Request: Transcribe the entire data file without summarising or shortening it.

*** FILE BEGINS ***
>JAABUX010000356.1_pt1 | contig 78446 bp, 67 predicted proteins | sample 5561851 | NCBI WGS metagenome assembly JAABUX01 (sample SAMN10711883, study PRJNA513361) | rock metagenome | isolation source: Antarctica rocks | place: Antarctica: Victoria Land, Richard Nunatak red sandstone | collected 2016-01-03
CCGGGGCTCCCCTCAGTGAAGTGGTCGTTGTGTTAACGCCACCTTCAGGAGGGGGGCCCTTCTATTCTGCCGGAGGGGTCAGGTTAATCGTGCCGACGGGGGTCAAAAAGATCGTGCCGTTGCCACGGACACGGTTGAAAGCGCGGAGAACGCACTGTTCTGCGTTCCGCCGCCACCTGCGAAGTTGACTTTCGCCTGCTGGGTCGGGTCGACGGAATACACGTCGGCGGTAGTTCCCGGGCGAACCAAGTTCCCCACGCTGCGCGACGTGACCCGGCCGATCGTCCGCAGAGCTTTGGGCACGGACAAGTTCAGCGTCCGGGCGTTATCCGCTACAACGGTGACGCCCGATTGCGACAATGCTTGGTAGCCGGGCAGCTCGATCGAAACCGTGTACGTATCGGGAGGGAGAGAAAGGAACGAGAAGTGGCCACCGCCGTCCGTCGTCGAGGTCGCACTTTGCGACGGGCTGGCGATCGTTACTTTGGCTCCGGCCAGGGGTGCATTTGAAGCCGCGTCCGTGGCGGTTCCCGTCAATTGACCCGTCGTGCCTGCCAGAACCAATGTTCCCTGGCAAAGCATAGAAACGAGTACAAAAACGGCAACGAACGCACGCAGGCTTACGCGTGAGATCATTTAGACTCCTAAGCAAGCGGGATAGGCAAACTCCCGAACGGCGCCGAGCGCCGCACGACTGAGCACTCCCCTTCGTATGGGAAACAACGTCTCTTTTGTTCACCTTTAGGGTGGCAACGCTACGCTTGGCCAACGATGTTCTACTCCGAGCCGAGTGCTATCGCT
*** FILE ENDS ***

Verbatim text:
>JAABUX010000356.1_pt1 | contig 78446 bp, 67 predicted proteins | sample 5561851 | NCBI WGS metagenome assembly JAABUX01 (sample SAMN10711883, study PRJNA513361) | rock metagenome | isolation source: Antarctica rocks | place: Antarctica: Victoria Land, Richard Nunatak red sandstone | collected 2016-01-03
CCGGGGCTCCCCTCAGTGAAGTGGTCGTTGTGTTAACGCCACCTTCAGGAGGGGGGCCCTTCTATTCTGCCGGAGGGGTCAGGTTAATCGTGCCGACGGGGGTCAAAAAGATCGTGCCGTTGCCACGGACACGGTTGAAAGCGCGGAGAACGCACTGTTCTGCGTTCCGCCGCCACCTGCGAAGTTGACTTTCGCCTGCTGGGTCGGGTCGACGGAATACACGTCGGCGGTAGTTCCCGGGCGAACCAAGTTCCCCACGCTGCGCGACGTGACCCGGCCGATCGTCCGCAGAGCTTTGGGCACGGACAAGTTCAGCGTCCGGGCGTTATCCGCTACAACGGTGACGCCCGATTGCGACAATGCTTGGTAGCCGGGCAGCTCGATCGAAACCGTGTACGTATCGGGAGGGAGAGAAAGGAACGAGAAGTGGCCACCGCCGTCCGTCGTCGAGGTCGCACTTTGCGACGGGCTGGCGATCGTTACTTTGGCTCCGGCCAGGGGTGCATTTGAAGCCGCGTCCGTGGCGGTTCCCGTCAATTGACCCGTCGTGCCTGCCAGAACCAATGTTCCCTGGCAAAGCATAGAAACGAGTACAAAAACGGCAACGAACGCACGCAGGCTTACGCGTGAGATCATTTAGACTCCTAAGCAAGCGGGATAGGCAAACTCCCGAACGGCGCCGAGCGCCGCACGACTGAGCACTCCCCTTCGTATGGGAAACAACGTCTCTTTTGTTCACCTTTAGGGTGGCAACGCTACGCTTGGCCAACGATGTTCTACTCCGAGCCGAGTGCTATCGCT